Amid the beer and brats, fireworks and festivals, did you hear the sound of gunfire ringing in the air? If you didn’t, you can rest assured many, many of your fellow Chicagoans did.
In fact, over the long holiday weekend, more than 60 people were wounded by gunfire, and 14 died. That’s 60 people. Six. Zero.
Of course, if you live in one of the wealthier and more protected parts of the city, you might not have noticed. Entire sections of the city didn't see a shooting over the weekend, with folks in those neighborhoods able to enjoy the 4th of July holiday in relative peace and calm. Unfortunately, other Chicago residents aren’t so lucky. Large parts of the South and West sides of Chicago were like war zones this weekend, with deadly gunfire finding a home in Austin, West Englewood, Pullman, Grand Crossing and elsewhere. In fact, according to news reports nearly all of those killed were black or Hispanic men under the age of 35.
Hardly a representative sampling of the kinds of ethnic and economic diversity that makes the city great.
Even worse is the relative silence and seemingly outright denial practiced by some folks not directly affected by the weekend’s horror. Take, for example, Chicago’s mayor Rahm Emanuel. The city experienced a spasm of gun violence over the weekend and as of this writing, not a word has been issued from him or his office over what he plans to do about it, or about the damage such shootings represent for the families or communities affected.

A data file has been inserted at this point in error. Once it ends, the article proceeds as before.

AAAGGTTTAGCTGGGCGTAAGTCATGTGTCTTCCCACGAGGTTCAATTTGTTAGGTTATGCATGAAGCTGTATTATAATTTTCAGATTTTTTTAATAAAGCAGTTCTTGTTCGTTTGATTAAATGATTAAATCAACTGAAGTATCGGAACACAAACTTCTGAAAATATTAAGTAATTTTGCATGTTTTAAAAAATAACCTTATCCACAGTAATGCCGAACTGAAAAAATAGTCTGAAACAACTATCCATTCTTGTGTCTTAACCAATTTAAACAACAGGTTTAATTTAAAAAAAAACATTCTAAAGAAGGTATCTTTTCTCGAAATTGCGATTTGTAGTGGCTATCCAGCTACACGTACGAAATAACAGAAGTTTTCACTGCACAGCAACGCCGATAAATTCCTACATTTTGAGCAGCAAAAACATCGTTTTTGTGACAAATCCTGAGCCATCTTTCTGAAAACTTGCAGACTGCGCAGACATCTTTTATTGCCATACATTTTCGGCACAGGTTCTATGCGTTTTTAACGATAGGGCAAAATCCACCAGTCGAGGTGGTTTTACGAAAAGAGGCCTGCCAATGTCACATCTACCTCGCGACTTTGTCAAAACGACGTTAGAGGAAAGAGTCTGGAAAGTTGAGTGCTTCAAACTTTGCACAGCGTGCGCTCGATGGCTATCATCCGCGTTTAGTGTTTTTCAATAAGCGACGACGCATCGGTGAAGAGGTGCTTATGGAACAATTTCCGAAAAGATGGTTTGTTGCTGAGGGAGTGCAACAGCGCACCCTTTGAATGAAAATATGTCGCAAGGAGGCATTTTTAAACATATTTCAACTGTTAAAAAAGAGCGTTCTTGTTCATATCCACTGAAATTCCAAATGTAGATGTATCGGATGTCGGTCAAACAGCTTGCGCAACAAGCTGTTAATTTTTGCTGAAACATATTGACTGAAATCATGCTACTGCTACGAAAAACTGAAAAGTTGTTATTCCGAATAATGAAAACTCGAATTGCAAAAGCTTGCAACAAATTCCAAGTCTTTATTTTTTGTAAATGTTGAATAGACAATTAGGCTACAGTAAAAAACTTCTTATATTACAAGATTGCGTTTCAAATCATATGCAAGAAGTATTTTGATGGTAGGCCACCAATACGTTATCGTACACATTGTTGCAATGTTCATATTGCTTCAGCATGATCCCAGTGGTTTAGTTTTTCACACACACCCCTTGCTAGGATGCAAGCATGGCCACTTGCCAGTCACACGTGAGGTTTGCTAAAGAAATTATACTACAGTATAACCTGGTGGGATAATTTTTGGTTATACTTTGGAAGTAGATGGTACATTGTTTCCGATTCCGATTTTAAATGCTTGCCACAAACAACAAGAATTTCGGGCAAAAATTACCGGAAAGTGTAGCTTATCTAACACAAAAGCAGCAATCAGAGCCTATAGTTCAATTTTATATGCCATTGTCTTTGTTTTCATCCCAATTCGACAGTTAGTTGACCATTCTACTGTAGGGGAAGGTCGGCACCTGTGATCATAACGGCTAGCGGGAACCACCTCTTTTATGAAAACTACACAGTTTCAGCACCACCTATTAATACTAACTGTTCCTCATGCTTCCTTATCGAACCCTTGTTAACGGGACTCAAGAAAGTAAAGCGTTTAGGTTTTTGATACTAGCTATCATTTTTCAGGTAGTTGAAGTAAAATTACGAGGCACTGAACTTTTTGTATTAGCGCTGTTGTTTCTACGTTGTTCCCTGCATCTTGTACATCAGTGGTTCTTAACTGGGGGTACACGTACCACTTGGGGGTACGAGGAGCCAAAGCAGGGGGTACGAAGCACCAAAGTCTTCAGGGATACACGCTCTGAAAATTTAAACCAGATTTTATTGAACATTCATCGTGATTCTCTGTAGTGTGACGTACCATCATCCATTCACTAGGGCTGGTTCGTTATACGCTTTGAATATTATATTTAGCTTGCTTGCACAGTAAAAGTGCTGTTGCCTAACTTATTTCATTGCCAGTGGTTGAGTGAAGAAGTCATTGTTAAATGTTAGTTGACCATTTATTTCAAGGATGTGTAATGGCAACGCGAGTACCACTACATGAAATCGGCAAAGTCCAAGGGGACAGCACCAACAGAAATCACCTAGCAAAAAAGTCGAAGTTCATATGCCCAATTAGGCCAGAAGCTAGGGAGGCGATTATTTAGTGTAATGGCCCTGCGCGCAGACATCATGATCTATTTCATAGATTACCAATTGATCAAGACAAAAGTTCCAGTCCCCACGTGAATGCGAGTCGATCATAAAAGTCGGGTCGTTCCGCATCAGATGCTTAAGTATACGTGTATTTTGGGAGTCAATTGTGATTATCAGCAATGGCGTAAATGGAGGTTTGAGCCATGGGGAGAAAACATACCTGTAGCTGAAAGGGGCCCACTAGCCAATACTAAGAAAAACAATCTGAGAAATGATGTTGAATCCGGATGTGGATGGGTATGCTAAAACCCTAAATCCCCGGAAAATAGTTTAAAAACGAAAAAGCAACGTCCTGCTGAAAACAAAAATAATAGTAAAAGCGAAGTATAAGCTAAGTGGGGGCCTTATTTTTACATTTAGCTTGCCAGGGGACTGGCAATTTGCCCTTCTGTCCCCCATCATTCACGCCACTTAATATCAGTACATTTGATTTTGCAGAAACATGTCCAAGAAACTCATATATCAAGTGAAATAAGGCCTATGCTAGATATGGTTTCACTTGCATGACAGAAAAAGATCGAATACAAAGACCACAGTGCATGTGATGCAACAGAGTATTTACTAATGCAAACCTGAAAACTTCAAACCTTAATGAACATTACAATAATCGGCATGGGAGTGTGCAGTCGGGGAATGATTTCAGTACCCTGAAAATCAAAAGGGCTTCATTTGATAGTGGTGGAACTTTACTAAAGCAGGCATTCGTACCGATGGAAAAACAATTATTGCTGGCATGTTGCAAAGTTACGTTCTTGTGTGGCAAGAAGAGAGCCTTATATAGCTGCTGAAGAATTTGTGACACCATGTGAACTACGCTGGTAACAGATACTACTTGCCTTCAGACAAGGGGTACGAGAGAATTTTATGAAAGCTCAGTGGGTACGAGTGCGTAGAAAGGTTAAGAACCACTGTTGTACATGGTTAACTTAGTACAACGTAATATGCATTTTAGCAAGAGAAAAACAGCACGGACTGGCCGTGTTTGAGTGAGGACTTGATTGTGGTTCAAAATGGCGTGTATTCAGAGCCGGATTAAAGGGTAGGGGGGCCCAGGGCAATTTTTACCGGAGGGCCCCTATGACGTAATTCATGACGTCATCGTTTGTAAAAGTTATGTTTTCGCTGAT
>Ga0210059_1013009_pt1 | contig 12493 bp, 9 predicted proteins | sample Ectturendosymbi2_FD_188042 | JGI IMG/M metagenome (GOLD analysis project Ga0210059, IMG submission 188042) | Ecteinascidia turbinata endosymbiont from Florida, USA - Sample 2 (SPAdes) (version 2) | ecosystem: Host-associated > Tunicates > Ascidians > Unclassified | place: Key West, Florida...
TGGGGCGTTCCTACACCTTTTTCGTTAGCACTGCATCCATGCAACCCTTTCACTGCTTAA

Compare that silence with how the mayor acted about another big news story recently in Chicago. On the day the city was awarded the right to build the Lucas Cultural Arts Museum, the mayor put out no less than three press releases and a public appearance in less than 24 hours. Or U.S. Attorney General Eric Holder, who flew into town the other day to help prop up Rahm’s image over city-wide violence. Before the weekend began, Holder sat next to the mayor and praised him for a reduction in violence among Chicago Public School students, despite the fact that 24 CPS students were victims of homicide during the 2013-2014 school year. “I don’t think that this community, this mayor, the leaders from this community get enough credit for [the reduction],” said Holder, who served with Emanuel in President Barack Obama’s administration.
Or take a look at the Chicago Police Department. In April, Chicago Magazine published a long expose questioning the method and meaning behind how CPD reports crime numbers, suggesting the need to create a positive media narrative trumps the need for accurate crime numbers.
All in all, there seems to be two realities at play in Chicago: for some, every summer weekend brings another round of families, friends and neighbors killed in a wave of gun violence.
For others, it seems ignoring or minimizing the carnage on the other side of town is the order of the day.
How was your holiday weekend, Chicago?